Inspections of employers who already have safe workplaces. I am refocusing OSHA's inspections so that we do not waste resources and employers' time in looking at workplace conditions that present no danger to workers. For example, under our Focused Inspection Program, construction employers who maintain a comprehensive safety and health program will only be inspected for the four types of hazards that constitute the leading causes of death in that industry. In addition, percent citations for the most common paperwork violations have declined by 35 percent over the past four years.

Confrontational approach. Some employers believe that OSHA's enforcement approach is too confrontational. We are changing this attitude and creating incentives for employers to comply with OSHA. For example, we are now conducting a pilot project in Maine that uses workers compensation data to target the most hazardous workplaces. The 200 employers with the worst safety records were given a choice: implement a comprehensive safety and health program, or be put on a priority list for a wall-to-wall inspection. The vast majority chose the first option, with stunning results. During the first 18 months of the program, participants identified nearly 100,000 hazards and violations, at a rate over 14 times higher than OSHA's own rate of identifying such problems. More than one-half of these hazards and violations have already been abated. OSHA has already expanded this program to Wisconsin and we are looking to expand it further.

Too much paperwork and inefficiency. OSHA has been in the forefront of the Administration's efforts to reinvent and streamline government. This year we will use our funding to complete the redesign of many of the agency's field offices so that we can respond to workers' complaints faster and focus more on getting results rather than filling out forms. We intend to be more creative in finding opportunities to protect the American workforce.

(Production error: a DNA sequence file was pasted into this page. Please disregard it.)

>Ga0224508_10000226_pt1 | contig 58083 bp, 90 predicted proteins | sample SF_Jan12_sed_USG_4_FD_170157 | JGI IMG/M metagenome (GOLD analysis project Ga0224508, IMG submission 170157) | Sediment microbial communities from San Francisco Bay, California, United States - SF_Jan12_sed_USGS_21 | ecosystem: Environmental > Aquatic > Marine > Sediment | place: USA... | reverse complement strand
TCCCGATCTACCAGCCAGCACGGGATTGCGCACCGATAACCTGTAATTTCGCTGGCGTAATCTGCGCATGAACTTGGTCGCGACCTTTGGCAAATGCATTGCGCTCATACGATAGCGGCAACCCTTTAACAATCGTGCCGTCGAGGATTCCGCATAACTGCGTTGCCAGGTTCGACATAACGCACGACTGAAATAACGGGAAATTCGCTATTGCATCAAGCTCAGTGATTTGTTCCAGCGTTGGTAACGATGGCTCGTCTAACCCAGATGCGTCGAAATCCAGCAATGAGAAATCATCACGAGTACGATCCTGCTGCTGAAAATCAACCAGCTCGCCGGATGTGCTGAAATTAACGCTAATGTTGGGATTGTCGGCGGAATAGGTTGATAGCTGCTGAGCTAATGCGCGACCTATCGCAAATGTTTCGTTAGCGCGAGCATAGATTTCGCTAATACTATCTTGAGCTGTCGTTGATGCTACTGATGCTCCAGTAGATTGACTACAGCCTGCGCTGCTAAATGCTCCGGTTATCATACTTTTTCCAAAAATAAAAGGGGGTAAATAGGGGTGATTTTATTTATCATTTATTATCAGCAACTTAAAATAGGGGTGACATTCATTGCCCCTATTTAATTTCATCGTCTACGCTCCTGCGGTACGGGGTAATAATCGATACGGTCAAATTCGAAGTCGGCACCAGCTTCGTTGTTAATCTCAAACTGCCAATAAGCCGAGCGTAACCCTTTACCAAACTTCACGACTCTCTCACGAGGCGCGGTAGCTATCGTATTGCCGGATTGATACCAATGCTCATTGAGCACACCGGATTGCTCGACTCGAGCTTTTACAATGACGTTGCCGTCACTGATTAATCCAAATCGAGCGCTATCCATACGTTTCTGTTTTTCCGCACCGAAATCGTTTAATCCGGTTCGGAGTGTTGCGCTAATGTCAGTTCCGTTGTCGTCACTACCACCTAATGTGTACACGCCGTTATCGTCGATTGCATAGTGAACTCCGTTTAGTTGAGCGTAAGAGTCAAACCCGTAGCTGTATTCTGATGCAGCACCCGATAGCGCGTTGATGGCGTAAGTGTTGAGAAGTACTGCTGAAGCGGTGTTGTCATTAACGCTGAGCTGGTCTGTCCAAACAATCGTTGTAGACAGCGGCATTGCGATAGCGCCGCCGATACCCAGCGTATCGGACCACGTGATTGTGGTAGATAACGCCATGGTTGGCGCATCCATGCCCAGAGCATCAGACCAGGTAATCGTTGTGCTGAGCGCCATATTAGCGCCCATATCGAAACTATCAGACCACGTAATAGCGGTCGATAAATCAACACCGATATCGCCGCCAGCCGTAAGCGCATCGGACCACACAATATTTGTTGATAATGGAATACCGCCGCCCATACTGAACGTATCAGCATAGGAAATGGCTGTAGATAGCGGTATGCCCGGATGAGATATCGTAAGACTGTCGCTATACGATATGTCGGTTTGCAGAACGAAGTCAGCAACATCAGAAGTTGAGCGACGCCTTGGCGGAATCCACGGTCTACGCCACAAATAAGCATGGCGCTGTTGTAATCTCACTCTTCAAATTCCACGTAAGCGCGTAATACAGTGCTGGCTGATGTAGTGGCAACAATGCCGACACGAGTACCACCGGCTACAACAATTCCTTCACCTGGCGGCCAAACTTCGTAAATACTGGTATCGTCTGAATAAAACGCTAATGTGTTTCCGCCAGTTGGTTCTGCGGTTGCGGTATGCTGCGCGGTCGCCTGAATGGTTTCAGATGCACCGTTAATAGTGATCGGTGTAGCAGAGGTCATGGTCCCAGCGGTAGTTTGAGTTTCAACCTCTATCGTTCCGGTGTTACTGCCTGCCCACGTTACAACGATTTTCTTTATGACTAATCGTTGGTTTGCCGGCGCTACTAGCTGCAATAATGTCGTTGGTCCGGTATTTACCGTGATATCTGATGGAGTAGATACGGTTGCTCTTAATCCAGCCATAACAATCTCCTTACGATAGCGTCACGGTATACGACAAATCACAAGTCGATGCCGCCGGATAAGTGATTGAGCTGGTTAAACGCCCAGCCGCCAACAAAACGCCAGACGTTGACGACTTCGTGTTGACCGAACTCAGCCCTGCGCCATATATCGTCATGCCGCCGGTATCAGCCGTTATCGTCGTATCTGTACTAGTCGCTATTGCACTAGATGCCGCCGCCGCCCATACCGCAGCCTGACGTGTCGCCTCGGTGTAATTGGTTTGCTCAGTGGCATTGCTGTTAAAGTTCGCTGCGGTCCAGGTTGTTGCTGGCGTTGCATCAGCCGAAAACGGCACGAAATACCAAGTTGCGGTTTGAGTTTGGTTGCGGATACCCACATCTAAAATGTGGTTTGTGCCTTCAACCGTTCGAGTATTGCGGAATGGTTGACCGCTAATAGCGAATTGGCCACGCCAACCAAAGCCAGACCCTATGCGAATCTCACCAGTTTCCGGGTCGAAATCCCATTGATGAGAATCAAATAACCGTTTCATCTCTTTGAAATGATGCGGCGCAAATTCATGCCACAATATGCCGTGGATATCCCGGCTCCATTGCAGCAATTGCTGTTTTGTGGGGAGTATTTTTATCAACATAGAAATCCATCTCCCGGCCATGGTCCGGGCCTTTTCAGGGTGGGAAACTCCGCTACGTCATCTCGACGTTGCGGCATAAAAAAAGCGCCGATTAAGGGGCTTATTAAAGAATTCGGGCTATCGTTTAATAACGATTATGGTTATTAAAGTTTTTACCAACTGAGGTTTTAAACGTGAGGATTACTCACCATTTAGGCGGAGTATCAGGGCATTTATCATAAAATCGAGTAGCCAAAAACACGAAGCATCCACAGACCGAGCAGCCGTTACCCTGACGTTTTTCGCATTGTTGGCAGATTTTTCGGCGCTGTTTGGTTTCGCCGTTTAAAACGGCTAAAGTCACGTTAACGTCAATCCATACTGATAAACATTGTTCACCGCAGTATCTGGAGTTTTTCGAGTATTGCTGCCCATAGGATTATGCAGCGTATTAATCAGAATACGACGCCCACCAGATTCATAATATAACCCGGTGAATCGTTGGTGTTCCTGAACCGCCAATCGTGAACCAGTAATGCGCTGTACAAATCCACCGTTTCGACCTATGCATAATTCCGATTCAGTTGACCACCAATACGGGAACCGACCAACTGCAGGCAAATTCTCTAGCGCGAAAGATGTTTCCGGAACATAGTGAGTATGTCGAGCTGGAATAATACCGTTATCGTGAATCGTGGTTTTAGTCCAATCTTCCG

Not enough help for employers. In FY 1995, state consultants funded by OSHA are projected to conduct 23,000 visits, mostly to assist small businesses who need help in meeting our standards. We want to increase that number to 25,000 this year. The agency will also continue increasing the number of worksites enrolled in OSHA's Voluntary Protection Programs, which recognize employers for excellence in the protection of workers. Last year we increased this number by 70 percent.

1996 Budget Request

The budget which I present will allow us to expand each of these reinvention and compliance assistance efforts, to make OSHA more effective in protecting workers, and to encourage employers to make their workplaces safer. The Fiscal Year 1996 budget requests a total of $346,503,000 and 2,318 FTE--a net increase of $34,003,000 and one FTE from 1995.

More specifically, streamlining is a major objective of OSHA's 1996 budget request. Our requested increase of $4,500,000 will enable us to develop and implement a comprehensive training strategy to support streamlining activities. The request includes funding for permanent change of station moves to accommodate the relocation of existing employees into front-line positions.